Keeping calm and having your wits about is the best way to deal with situation like these. Accept that you are not all-knowing and that from time to time you really have to ask for assistance from others.

While this is probably the most general skill on this list, being able to handle surprises is one of the most important. After all, eagerness to learn is the basis for growing your skills as a customer service professional.

Supportbench unifies customer support, success, experience, knowledge management, and account management into one simple platform. Do more, with less, to maximize your retention.

Ready to provide excellent customer support? Contact us today!

The future of customer support

Customer support was once confined to in-person, one-on-one interactions. It has come a long way since then, and there is more to come on the horizon.

With the advent of technology such as bots, artificial intelligence (AI), and much more, customers support will transform significantly over the next few years. Gartner predicted that by 2020, 85% of all customer interactions with a company will be handled without human involvement.

The technology that will transform customer support is already all around us. Let’s take a look at the technologies that will help pave the way for the future of customer support.

 

Artificial intelligence (AI)

AI takes massive amounts of data from multiple touch points, filters, analyzes, and ultimately learns from the information. AI does all that with two capabilities:

1. Machine learning

is how AI learns from data. It processes mountains of data to learn from it. Everyday applications of AI include spam email folders and Facebook suggestions.

2. Natural language processing (NLP)

is AI’s ability to understand, process, and interpret both spoken and written speech. Some examples of well-known NLP applications are Apple’s Siri and Google’s Alexa.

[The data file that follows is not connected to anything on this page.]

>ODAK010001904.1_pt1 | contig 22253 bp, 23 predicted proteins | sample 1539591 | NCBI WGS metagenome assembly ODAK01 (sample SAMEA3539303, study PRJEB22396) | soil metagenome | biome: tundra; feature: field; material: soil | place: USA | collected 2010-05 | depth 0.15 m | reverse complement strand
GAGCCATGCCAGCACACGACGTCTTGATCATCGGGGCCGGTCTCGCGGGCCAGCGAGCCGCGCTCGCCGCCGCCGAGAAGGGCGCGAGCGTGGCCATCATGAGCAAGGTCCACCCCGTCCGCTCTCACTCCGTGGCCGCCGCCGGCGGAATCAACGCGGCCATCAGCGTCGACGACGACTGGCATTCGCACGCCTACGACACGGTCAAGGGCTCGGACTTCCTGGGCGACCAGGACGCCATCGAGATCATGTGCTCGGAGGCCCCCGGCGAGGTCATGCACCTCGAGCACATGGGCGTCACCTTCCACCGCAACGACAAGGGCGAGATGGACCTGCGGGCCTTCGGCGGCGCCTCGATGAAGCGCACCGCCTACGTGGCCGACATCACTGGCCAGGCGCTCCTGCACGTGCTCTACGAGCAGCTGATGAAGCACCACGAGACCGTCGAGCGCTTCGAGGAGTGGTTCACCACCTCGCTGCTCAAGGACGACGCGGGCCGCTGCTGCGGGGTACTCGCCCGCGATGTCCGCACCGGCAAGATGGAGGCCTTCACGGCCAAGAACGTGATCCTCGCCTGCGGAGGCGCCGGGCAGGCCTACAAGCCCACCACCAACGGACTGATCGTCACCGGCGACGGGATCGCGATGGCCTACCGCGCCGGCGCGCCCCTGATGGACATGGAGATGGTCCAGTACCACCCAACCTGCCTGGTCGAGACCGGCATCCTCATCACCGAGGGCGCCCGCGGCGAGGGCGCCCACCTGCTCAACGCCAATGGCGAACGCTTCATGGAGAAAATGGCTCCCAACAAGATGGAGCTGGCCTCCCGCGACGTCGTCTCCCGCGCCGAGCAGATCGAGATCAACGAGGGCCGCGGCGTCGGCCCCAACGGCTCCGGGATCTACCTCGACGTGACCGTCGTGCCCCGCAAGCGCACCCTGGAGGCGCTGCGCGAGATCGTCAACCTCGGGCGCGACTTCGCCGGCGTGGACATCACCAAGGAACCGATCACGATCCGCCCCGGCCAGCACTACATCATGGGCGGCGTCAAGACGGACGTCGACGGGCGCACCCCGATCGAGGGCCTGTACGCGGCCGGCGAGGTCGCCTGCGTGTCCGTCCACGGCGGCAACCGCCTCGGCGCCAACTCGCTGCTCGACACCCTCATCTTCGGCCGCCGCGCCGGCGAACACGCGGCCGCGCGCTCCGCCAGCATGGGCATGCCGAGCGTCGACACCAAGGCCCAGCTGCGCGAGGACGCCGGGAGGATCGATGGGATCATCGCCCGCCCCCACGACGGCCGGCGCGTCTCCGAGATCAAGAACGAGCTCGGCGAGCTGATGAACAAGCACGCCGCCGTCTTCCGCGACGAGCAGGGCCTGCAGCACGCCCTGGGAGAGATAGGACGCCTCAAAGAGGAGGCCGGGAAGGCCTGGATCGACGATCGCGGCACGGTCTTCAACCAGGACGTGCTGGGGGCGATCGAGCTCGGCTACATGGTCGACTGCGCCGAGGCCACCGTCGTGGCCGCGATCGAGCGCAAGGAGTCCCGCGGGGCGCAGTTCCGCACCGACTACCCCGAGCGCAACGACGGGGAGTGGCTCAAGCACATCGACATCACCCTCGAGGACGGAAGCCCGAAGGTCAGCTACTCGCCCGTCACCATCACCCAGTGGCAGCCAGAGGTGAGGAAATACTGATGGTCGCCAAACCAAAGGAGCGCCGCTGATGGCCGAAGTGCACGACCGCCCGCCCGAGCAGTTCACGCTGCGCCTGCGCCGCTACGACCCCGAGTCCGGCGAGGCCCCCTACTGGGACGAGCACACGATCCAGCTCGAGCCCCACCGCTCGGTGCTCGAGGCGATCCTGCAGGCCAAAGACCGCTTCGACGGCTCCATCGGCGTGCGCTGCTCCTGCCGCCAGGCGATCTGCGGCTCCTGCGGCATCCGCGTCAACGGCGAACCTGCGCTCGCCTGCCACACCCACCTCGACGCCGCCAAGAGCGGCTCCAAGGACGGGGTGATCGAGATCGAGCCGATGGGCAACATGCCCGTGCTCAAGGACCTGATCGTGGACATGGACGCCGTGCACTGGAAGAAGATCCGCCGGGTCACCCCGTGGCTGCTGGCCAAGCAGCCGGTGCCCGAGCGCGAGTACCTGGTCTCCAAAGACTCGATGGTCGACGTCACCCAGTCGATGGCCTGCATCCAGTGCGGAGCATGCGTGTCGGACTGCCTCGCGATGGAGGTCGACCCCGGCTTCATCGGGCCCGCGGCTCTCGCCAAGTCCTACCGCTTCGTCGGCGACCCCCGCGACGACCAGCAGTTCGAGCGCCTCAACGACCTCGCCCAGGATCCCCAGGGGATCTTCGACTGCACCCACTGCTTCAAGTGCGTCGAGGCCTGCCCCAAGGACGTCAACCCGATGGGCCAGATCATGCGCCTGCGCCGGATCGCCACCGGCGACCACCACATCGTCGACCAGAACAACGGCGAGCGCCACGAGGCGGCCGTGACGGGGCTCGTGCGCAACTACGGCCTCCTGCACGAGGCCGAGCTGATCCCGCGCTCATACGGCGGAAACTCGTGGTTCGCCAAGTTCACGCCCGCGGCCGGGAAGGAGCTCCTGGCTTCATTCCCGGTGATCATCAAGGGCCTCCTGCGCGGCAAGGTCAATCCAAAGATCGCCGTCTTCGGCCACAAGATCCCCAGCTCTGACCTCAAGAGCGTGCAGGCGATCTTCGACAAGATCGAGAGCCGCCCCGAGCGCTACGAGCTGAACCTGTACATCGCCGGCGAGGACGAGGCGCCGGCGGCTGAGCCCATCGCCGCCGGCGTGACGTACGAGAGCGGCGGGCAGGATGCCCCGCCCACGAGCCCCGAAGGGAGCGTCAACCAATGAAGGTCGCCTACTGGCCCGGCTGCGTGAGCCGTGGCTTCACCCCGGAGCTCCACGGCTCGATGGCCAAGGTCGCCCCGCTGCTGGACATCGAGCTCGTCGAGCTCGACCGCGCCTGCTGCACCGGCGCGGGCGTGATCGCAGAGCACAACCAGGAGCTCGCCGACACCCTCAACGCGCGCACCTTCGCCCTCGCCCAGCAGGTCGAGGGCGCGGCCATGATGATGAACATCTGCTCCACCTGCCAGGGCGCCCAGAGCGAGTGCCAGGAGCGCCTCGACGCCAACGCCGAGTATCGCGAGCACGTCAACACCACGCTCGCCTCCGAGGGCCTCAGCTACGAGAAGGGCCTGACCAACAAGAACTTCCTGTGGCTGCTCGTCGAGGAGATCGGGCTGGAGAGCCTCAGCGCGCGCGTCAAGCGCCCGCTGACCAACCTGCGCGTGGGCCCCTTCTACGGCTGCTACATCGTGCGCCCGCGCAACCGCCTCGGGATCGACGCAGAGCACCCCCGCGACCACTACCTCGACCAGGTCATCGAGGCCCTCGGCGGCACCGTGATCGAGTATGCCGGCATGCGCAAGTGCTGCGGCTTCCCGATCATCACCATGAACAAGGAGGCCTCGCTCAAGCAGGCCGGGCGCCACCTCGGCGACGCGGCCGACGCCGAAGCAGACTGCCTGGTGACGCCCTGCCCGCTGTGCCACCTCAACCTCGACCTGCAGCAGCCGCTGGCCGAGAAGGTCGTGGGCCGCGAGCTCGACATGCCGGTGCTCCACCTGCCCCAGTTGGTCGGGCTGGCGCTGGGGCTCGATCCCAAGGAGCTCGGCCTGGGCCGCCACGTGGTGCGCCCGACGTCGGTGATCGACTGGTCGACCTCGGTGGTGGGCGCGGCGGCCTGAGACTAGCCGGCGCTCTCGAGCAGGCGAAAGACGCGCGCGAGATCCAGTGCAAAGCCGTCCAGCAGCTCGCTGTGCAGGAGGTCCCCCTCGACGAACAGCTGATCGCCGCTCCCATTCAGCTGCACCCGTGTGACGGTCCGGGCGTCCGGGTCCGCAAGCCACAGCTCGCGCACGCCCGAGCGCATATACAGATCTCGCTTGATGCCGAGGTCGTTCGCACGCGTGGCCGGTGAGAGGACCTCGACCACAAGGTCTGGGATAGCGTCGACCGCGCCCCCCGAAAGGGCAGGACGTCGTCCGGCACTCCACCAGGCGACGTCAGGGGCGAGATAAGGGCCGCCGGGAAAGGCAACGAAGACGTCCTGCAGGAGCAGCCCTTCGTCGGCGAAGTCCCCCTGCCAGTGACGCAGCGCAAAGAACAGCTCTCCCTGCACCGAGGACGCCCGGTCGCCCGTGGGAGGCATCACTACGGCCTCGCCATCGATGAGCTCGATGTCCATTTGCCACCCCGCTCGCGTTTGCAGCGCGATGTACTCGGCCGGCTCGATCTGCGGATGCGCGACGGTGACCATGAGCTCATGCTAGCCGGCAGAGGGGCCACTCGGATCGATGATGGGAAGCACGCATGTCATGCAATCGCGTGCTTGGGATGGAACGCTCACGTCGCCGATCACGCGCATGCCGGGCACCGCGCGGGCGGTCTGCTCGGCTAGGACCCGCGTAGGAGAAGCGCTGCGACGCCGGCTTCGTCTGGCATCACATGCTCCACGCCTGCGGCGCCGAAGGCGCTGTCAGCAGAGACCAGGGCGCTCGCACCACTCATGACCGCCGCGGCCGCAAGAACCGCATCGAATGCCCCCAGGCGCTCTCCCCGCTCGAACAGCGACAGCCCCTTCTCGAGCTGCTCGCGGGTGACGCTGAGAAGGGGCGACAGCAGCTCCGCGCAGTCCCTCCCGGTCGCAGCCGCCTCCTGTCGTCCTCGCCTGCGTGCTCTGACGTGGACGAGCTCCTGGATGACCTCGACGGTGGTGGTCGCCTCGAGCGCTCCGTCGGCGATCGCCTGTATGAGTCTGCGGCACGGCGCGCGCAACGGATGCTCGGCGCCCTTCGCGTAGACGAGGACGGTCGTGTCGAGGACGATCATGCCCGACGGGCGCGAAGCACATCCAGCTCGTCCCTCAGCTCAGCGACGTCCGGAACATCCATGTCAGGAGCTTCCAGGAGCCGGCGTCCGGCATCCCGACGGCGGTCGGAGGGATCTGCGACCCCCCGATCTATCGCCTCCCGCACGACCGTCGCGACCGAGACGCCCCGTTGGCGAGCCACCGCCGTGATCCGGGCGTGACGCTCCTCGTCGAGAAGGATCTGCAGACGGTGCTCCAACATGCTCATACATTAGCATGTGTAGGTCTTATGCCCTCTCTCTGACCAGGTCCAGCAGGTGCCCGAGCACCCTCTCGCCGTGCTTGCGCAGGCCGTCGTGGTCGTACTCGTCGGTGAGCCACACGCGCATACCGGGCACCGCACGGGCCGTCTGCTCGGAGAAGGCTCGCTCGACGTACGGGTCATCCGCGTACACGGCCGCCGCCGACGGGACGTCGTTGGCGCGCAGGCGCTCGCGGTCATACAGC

AI is the best student because it never stops learning; it only gets smarter the more data it’s given. This technology will help enhance customer support because it takes all that data (previous interactions, saved preferences, etc.) to paint a complete and cohesive understanding of what the customer wants, needs, and expects. With this deeper understanding, AI will help businesses anticipate, predict, and better cater to their customers’ needs. 32% of executives believe that AI will help guide their sales, marketing, or customer service functions by 2020.

 

Chatbots

Chatbots marry AI’s machine learning and NLP together in an instant, personalized experience for your customers. They’re logic technology wrapped up in a conversational user interface. Everyday examples of bots are iMessage or Facebook Messenger.

A lot of the same issues often come up and as a result, support agents spend a lot of their time repeating answers to common questions – bots can help automate this process, enabling agents to focus on more complex support issues. 79% of support agents feel they have a bigger impact when chatbots take on the easy questions.

Customers these days seek support on multiple channels. The challenge for businesses to to provide an omnichannel support system and meet customers at each touch point, ready to help. More and more businesses have been building chatbots into their messaging platforms. Chatbots combine data and the machine learning of AI and uses data to deliver a personalized experience when their customers reach out for support. Research has found that chatbots messages have a high response rate; private messages sent by businesses have a 96% response rate.

Chatbots benefits

    • 24/7 support. They’re always on, allowing you to offer around the clock support
    • Scalable support. Even the fastest agents can only help one customer at a time, but with bots, you can automate responses for mass simple inquiries.
    • Reduced costs. You also save on the costs of hiring and training more agents as you grow.

While chatbots are not able to tackle the more complicated support issues, the technology can be taught to escalate cases that require a live agent’s help.

 

Self-service support

Customer now expect more self-service options like a knowledge base when they reach out for support.

Self-service support is brilliant because it reduces your operating costs (customers are enabled to find answers themselves), as well as provide a method that meets your customers’ evolving expectations of support. These days, customers want to figure it out themselves; 72% of millennials feel that calling support isn’t the best way to resolve their issue.

 

Face-to-face support

Big brands and industry-leading companies such as Amazon have started providing webcam-facilitated support.